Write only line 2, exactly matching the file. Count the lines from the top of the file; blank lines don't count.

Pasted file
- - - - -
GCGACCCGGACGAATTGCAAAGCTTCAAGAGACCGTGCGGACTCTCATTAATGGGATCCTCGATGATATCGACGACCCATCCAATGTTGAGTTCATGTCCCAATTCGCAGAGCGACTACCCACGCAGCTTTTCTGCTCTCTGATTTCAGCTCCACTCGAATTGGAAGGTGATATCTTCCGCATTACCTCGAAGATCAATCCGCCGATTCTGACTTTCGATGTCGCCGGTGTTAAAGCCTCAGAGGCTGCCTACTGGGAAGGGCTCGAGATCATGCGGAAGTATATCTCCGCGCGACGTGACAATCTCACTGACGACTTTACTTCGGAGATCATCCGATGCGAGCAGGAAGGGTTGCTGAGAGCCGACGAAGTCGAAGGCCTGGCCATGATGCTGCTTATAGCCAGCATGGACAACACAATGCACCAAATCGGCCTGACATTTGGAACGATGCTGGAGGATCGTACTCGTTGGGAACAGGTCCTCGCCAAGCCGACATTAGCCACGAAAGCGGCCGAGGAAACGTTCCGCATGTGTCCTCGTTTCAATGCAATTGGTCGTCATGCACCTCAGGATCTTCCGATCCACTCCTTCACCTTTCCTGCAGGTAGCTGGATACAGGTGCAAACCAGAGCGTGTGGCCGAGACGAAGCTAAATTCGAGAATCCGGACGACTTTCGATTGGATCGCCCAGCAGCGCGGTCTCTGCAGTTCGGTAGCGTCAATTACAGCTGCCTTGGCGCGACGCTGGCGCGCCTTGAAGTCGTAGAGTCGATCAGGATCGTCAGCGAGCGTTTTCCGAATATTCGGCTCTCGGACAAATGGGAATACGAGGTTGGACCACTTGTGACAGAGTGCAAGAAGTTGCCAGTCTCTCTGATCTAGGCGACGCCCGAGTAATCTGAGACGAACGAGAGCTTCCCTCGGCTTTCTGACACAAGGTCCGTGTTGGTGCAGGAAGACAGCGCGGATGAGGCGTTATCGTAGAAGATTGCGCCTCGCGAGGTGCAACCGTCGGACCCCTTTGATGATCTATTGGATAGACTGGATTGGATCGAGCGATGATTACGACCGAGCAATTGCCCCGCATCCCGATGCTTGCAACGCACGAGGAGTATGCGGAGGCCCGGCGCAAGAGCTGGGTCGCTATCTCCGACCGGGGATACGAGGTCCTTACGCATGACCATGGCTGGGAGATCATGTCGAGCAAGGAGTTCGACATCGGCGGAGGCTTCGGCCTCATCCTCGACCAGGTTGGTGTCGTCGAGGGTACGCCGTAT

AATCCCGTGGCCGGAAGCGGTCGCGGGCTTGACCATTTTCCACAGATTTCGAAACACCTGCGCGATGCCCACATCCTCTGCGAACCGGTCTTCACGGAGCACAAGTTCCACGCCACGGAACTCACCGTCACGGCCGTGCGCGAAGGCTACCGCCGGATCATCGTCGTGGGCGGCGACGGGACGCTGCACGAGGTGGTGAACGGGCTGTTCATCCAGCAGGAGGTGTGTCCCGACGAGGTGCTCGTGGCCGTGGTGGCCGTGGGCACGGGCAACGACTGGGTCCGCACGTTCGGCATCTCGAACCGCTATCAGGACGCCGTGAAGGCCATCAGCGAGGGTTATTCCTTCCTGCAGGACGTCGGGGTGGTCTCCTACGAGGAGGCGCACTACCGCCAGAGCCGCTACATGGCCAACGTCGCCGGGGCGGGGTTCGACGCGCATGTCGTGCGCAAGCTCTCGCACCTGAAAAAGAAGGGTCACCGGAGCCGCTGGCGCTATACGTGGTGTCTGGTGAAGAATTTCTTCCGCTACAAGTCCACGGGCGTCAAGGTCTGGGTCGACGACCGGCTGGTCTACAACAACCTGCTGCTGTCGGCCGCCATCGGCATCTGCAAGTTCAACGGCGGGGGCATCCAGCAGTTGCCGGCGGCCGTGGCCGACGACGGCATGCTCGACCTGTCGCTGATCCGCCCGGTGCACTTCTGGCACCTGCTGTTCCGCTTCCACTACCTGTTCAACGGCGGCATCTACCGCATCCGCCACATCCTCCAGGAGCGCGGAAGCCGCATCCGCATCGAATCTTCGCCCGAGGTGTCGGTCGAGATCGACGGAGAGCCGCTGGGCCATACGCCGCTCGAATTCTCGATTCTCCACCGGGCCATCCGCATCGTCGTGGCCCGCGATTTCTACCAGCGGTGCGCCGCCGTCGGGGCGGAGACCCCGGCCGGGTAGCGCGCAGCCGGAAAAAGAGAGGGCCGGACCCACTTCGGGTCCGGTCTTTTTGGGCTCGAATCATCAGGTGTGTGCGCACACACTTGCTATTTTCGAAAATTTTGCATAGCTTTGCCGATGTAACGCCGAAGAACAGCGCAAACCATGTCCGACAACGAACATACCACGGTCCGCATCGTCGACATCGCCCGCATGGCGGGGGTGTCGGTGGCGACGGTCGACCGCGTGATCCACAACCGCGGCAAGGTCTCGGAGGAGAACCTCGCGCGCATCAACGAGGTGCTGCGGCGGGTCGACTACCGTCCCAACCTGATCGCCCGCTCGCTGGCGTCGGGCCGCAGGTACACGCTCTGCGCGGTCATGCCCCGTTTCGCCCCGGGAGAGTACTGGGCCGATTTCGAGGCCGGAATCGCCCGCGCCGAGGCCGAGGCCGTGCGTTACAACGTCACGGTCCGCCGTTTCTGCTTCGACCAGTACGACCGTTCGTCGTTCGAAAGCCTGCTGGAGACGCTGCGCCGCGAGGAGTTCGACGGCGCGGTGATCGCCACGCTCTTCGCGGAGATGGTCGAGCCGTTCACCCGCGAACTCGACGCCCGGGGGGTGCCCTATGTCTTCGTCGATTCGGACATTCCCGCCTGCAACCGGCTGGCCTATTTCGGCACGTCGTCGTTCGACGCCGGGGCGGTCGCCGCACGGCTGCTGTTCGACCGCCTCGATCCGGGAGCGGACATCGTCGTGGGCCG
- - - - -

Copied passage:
AATCCCGTGGCCGGAAGCGGTCGCGGGCTTGACCATTTTCCACAGATTTCGAAACACCTGCGCGATGCCCACATCCTCTGCGAACCGGTCTTCACGGAGCACAAGTTCCACGCCACGGAACTCACCGTCACGGCCGTGCGCGAAGGCTACCGCCGGATCATCGTCGTGGGCGGCGACGGGACGCTGCACGAGGTGGTGAACGGGCTGTTCATCCAGCAGGAGGTGTGTCCCGACGAGGTGCTCGTGGCCGTGGTGGCCGTGGGCACGGGCAACGACTGGGTCCGCACGTTCGGCATCTCGAACCGCTATCAGGACGCCGTGAAGGCCATCAGCGAGGGTTATTCCTTCCTGCAGGACGTCGGGGTGGTCTCCTACGAGGAGGCGCACTACCGCCAGAGCCGCTACATGGCCAACGTCGCCGGGGCGGGGTTCGACGCGCATGTCGTGCGCAAGCTCTCGCACCTGAAAAAGAAGGGTCACCGGAGCCGCTGGCGCTATACGTGGTGTCTGGTGAAGAATTTCTTCCGCTACAAGTCCACGGGCGTCAAGGTCTGGGTCGACGACCGGCTGGTCTACAACAACCTGCTGCTGTCGGCCGCCATCGGCATCTGCAAGTTCAACGGCGGGGGCATCCAGCAGTTGCCGGCGGCCGTGGCCGACGACGGCATGCTCGACCTGTCGCTGATCCGCCCGGTGCACTTCTGGCACCTGCTGTTCCGCTTCCACTACCTGTTCAACGGCGGCATCTACCGCATCCGCCACATCCTCCAGGAGCGCGGAAGCCGCATCCGCATCGAATCTTCGCCCGAGGTGTCGGTCGAGATCGACGGAGAGCCGCTGGGCCATACGCCGCTCGAATTCTCGATTCTCCACCGGGCCATCCGCATCGTCGTGGCCCGCGATTTCTACCAGCGGTGCGCCGCCGTCGGGGCGGAGACCCCGGCCGGGTAGCGCGCAGCCGGAAAAAGAGAGGGCCGGACCCACTTCGGGTCCGGTCTTTTTGGGCTCGAATCATCAGGTGTGTGCGCACACACTTGCTATTTTCGAAAATTTTGCATAGCTTTGCCGATGTAACGCCGAAGAACAGCGCAAACCATGTCCGACAACGAACATACCACGGTCCGCATCGTCGACATCGCCCGCATGGCGGGGGTGTCGGTGGCGACGGTCGACCGCGTGATCCACAACCGCGGCAAGGTCTCGGAGGAGAACCTCGCGCGCATCAACGAGGTGCTGCGGCGGGTCGACTACCGTCCCAACCTGATCGCCCGCTCGCTGGCGTCGGGCCGCAGGTACACGCTCTGCGCGGTCATGCCCCGTTTCGCCCCGGGAGAGTACTGGGCCGATTTCGAGGCCGGAATCGCCCGCGCCGAGGCCGAGGCCGTGCGTTACAACGTCACGGTCCGCCGTTTCTGCTTCGACCAGTACGACCGTTCGTCGTTCGAAAGCCTGCTGGAGACGCTGCGCCGCGAGGAGTTCGACGGCGCGGTGATCGCCACGCTCTTCGCGGAGATGGTCGAGCCGTTCACCCGCGAACTCGACGCCCGGGGGGTGCCCTATGTCTTCGTCGATTCGGACATTCCCGCCTGCAACCGGCTGGCCTATTTCGGCACGTCGTCGTTCGACGCCGGGGCGGTCGCCGCACGGCTGCTGTTCGACCGCCTCGATCCGGGAGCGGACATCGTCGTGGGCCG